Quoting scripture has inherent challenges because it demands context but take a typical example from Matthew 25. Jesus says, “For I was hungry and you gave me food, I was thirsty and you gave me something to drink, I was a stranger and welcomed me, I was naked and you gave me clothing, I was sick and you took care of me, I was in prison and you visited me.” He was speaking not of himself but of all who need, all who go without. This is much more than charity, this is systemic change.
It’s extraordinarily difficult to understand how anybody could interpret the statements of Christ as anything other than politically and economically liberating; it’s why he was eventually executed, when the conservative religious leaders around him were ignored. They simply weren’t a threat to the status quo.
As for the argument that the socialist vision of Christianity is modern or “fashionable”, the Didache dates from the first century and is one of the most important documents in early church history. It tells Christians to “share all your possessions with your brother, and do not claim that anything is your own.” The Church Fathers and Mothers writing in the third and fourth centuries say similar things.
Even when Jesus performs the miracle of feeding a multitude with a limited amount of bread and fish, what we’re seeing is either a breathtaking example of mass sharing, or a literal miracle where hungry people are fed. Either way, it’s about fellowship, a joint effort, a coming-together of people who are hungry. Indeed, the New Testament is peppered with examples of the needy being fed and provided for. Luke’s Gospel: “Take care! Be on your guard against all kinds of greed; for one’s life does not consist in the abundance of possessions.”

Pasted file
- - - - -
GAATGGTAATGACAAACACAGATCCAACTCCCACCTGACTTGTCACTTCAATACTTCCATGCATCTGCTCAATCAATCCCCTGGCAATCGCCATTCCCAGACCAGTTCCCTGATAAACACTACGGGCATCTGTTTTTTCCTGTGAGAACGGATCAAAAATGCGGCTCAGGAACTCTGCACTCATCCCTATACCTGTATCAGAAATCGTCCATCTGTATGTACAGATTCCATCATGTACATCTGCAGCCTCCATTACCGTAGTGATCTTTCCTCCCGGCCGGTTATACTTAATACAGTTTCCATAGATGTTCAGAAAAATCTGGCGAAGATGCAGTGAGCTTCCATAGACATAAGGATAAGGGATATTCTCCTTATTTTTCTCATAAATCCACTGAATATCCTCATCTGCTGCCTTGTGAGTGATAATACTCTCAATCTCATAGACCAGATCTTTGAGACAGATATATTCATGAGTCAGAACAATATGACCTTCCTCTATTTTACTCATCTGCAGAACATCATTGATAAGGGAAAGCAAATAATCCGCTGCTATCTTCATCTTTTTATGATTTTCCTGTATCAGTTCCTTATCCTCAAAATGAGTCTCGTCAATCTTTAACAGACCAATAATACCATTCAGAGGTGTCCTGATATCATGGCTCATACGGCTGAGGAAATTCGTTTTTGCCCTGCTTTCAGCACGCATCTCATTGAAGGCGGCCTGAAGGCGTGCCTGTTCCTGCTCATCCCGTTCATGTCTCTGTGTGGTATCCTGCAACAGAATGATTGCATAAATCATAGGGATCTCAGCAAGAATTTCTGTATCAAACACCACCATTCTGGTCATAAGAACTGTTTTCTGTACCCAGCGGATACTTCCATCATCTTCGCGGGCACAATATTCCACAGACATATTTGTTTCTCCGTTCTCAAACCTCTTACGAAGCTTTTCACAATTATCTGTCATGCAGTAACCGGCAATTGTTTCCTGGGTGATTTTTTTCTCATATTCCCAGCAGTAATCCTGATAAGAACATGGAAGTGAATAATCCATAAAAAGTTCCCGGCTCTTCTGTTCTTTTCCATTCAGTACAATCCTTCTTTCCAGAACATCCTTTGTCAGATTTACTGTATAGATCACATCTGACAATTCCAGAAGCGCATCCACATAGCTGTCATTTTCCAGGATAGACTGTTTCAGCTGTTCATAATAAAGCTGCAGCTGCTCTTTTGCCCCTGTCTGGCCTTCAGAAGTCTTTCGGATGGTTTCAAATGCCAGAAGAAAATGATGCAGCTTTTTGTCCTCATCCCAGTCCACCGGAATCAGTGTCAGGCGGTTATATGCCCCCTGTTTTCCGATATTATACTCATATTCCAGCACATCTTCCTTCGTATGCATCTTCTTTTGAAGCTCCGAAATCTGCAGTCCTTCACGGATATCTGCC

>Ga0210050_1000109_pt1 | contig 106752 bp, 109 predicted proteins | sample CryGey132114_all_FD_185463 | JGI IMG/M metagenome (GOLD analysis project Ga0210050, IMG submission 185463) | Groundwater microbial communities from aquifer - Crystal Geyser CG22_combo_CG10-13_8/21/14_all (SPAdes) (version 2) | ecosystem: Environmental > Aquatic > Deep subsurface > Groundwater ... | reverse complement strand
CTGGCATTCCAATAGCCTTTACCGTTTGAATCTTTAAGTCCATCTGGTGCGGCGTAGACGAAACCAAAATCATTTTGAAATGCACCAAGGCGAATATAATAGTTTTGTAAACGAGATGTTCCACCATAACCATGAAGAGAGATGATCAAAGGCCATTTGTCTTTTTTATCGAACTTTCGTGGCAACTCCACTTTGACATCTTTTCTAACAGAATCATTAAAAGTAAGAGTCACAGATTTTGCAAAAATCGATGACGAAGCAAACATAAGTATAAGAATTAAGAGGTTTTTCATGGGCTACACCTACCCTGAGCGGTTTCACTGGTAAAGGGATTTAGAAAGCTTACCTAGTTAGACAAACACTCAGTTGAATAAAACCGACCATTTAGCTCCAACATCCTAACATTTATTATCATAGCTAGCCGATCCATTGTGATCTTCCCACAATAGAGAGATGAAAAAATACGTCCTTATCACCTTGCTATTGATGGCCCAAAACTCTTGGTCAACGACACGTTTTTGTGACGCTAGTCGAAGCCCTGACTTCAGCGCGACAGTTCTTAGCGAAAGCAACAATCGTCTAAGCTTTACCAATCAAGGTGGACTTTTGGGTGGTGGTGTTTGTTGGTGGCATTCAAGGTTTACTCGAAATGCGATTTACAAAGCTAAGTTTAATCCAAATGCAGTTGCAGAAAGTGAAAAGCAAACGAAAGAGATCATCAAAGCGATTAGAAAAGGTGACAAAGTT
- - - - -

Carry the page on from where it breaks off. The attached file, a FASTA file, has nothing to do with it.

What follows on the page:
Genuine faith is sandpaper of the soul, it hurts, it stings, but in the final analysis it should lead to a more perfect believer. It drags those who claim to follow Yeshua out of our comfort zones, calling for a great reset of the world as it was designed to be. There’s no war on Christmas but there is a war on Christmas virtues, often led by those most triggered by an absence of greetings cards without religious scenes, or a local authority removing a Christmas tree.
On 25 December it all changes. The baby who becomes a man is the living model of equality and empathy, leaving us a new template of life and conduct. Treat others as you want to be treated, understand and forgive, never ignore oppression, transform the very structures that create and maintain exploitation, and turn over those tables in the temple. Blessed are the radical for they understand Christmas. Have a good one.